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Blog 11: Democratic Citizenship

What it meant for my Grandparents:
To look back over the years and see how the definition of democratic citizenship has changed you can look at the relationship between public information, and how much young adults are interested in this. For my grandparents being twenty year olds during the great depression probably meant that they were highly democratic and although they new times were hard, they seemed to have a blind faith in the government in general. When talking to my grandpa about his early days, he never said anything negative about the government, and like most people of the time, he realized that times were hard, but he believed they would get better, and they did. I think the fact that the 1950s were a time of great growth after a time of great despair led people like my grandparents to have a great trust in the government, but also a fear that things could go wrong which made them pay close attention to the government and certain policies. Overall I think the democratic citizenship of that time was very successful and politics did a great job of using popular avenues of the time to keep people engaged (ex. they started using TV’s for debates, and newspapers were still very popular/useful).
What it meant for my Mom:
My mom grew up around the time were Reagan had a war on drugs, and well I’m pretty sure my mom couldn’t care less. The group my Mom hung around were all about going against authority figures, and to be interested in politics meant you were a ‘square’. Unfortunately this attitude stayed with her through much of her life, and I can not remember one time when I was younger when my mom even voted. It seems in the 1980s the government did little to change and adapt to younger generations, maybe after the 1960s and the revolution the statement that young people had made taught them a lesson they were not soon to forget. Obviously I cannot speak for my mother’s entire generation, but she was not politically engaged as a youth, and proud of it. Luckily in recent years, just like the 2008 election captured the attention of youth, it also held my Mom’s attention and since she is working hard at being politically informed. But it seems like the biggest difference in my Mom’s generation and my grandparent’s generation is that the blind faith in the government is no longer there, the issues they see as important (ex. war on drugs) don’t seem to be inline with the issues that people like my Mom see as important (ex. health care). I think that Obama’s campaign to talk about the issues that are more popular in lower socioeconomic classes are allowing him to capture the attention of some citizens, who before may have felt they were voiceless.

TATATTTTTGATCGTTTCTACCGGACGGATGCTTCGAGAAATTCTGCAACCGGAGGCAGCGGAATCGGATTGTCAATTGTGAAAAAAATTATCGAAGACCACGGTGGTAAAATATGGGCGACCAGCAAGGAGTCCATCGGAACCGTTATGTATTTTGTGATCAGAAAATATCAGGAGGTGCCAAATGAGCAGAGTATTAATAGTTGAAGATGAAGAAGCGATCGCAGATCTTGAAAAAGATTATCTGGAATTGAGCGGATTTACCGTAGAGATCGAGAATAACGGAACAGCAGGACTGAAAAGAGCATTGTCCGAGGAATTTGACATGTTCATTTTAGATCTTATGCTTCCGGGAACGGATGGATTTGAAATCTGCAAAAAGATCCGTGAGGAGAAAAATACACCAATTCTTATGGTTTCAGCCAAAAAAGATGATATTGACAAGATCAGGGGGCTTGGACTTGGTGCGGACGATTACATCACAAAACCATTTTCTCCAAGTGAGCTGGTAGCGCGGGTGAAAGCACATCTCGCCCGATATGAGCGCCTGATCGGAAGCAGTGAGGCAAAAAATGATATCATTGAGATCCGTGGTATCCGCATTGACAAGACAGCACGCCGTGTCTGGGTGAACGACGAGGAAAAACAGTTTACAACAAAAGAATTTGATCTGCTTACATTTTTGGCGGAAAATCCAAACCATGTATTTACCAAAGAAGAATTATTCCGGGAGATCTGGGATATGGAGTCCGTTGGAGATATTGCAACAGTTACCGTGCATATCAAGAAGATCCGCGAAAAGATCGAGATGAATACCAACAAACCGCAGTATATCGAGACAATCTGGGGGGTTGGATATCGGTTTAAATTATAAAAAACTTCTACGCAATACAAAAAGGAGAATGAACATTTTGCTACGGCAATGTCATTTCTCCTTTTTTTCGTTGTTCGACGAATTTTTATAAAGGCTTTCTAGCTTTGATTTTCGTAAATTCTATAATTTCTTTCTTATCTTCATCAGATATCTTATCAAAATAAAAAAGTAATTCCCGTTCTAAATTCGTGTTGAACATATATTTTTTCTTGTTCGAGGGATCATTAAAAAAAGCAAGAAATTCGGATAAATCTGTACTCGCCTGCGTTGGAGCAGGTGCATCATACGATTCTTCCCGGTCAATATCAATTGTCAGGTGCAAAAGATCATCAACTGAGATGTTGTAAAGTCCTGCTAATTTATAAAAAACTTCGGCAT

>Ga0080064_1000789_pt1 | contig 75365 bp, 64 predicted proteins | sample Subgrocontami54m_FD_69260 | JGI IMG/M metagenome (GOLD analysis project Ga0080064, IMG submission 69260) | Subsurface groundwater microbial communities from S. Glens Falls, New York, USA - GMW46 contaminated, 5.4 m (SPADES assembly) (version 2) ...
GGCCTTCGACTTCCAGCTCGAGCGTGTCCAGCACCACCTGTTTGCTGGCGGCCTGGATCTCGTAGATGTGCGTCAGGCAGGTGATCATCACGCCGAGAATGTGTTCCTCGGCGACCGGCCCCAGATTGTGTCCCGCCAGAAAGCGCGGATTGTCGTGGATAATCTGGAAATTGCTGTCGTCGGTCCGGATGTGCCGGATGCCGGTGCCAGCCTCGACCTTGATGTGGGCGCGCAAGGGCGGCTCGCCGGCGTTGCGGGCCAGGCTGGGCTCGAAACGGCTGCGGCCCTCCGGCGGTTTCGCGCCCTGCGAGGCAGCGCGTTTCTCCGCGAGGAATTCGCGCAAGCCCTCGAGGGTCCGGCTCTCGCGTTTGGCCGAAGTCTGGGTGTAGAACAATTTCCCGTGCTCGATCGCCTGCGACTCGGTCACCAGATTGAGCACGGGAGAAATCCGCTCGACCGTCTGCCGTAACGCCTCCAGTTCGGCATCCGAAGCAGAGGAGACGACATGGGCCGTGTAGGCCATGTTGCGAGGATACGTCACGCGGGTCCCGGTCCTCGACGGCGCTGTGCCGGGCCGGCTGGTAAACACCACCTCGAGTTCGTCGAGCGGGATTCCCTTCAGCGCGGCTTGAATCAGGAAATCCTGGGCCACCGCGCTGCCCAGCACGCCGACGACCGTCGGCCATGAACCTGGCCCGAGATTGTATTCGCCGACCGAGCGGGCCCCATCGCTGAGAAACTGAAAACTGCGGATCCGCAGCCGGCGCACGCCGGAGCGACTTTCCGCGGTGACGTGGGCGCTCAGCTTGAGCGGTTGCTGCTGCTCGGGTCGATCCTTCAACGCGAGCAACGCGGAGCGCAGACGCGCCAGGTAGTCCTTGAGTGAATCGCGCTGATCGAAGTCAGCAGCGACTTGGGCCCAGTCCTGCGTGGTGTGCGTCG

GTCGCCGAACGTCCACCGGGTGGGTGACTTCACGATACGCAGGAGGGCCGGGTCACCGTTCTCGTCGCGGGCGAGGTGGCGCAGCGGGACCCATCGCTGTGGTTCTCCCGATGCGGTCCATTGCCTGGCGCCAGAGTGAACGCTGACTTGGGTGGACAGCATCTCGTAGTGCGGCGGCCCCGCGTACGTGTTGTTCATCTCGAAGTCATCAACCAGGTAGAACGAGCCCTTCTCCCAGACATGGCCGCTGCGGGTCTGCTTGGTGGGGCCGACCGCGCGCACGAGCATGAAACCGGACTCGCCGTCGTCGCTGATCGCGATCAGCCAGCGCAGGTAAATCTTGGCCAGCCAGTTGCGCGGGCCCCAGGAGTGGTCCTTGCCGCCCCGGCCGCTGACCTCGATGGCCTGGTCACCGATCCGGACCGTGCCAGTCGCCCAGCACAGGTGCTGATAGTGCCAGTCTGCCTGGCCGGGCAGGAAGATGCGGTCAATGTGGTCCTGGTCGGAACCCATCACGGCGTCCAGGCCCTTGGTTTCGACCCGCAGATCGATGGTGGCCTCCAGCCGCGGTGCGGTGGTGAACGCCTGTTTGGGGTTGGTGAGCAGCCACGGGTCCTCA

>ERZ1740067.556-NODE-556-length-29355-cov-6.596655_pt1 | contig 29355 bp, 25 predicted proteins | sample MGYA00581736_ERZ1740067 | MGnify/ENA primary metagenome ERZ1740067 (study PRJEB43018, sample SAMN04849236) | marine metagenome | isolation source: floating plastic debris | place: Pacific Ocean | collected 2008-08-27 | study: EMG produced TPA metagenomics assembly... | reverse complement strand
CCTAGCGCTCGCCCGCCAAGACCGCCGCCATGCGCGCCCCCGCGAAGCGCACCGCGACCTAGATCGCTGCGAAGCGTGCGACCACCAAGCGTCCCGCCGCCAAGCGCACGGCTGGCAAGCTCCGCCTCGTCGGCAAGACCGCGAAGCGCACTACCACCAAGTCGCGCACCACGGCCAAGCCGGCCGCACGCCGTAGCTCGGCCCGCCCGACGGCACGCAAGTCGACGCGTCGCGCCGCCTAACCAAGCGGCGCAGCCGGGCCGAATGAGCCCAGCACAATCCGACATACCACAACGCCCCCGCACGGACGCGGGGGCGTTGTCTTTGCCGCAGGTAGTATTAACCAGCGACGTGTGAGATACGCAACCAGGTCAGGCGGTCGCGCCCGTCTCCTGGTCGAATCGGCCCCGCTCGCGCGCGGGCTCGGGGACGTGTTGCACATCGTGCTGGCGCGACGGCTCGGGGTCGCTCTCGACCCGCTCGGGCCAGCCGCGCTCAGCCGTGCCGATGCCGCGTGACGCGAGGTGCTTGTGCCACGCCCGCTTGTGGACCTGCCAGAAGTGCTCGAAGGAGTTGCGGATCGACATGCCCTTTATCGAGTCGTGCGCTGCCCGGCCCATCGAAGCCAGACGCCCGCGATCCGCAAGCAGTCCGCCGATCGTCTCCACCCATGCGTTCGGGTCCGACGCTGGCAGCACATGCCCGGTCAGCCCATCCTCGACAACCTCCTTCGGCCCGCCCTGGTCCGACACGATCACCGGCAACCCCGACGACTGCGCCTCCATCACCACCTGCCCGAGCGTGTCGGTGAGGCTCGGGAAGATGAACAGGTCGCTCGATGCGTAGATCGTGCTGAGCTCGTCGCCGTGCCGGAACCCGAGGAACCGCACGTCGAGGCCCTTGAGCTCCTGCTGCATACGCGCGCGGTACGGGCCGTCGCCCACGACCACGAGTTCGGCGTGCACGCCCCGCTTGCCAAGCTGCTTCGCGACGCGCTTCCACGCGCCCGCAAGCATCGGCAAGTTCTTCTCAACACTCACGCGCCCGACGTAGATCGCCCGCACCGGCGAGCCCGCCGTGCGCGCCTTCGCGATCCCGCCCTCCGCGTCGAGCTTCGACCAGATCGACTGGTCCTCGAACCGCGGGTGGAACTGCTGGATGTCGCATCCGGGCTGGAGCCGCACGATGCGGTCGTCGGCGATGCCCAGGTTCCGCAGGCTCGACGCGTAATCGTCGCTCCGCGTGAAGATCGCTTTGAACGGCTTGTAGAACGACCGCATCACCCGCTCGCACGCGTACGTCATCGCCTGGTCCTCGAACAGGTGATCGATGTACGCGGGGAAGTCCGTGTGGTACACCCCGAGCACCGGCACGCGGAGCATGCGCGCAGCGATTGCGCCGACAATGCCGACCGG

What it means for me:
For me I think being a democratic citizen is so rapidly evolving in 2010 that as soon as have one realization one day, the next it has already changed or been disproved. Like my grandparents the Obama campaign has led me from worse economic times, into what seems like a rise, and for that I am more partial to trusting the government and seeing that our issues or in line. Unlike my grandparent’s awareness though, my generation has media outlets that tell us a hundred different angles to a story. Ignorance is truly bliss sometimes, and I wonder how much more trusting I would be in politicians if I didn’t hear a story every week about their personal lives instead of their policy issues. Luckily though my generation has been apart of campaigns (even though we may not have been old enough to vote) where candidates used media outlets like television and newspapers, and have been around during campaigns were the internet has allowed ‘grass roots’ campaigns to have a whole new level of impact. I think the issue that the article we read is discussing is very important, because the youth will be apart of campaigns that may be heavily based on the internet or other media mediums where information may not be exactly truthful. With our generation we grew up with the idea that this internet thing is new and something that we have to be careful around, but this new generation may have more faith in something they being playing on since they were a toddler. Overall I think my generation has a lot of opportunities to be good democratic citizens and although we no longer have a blind faith in our government, at least we are no longer deemed ‘uncool’ for liking politics.

What it means for future Children:


As the essay by Bennett describes, we are at a crossroads in the way that youth learns about citizenship and political engagement. First the author talks about two negative scenarios in which there will either be a gap between youth and politics because of the unwillingness of politicians to change their style of communication. On the other extreme the style of communication may be changed so much that all that present children, future twenty year olds, will only have political communication that is so easily digestible that these young adults will not have a meaningful engagement with their government because everything is so heavy with consumerism and entertainment.
On the brighter side there may be political endeavors in the future that give children ‘vibrant experiences of politics into classrooms’ in which children can ‘gain a public voice’ at an early age. The video about is from the 2008 election and I think it is a great example of pop culture blending with politics into a successful learning opportunity for the students involved.

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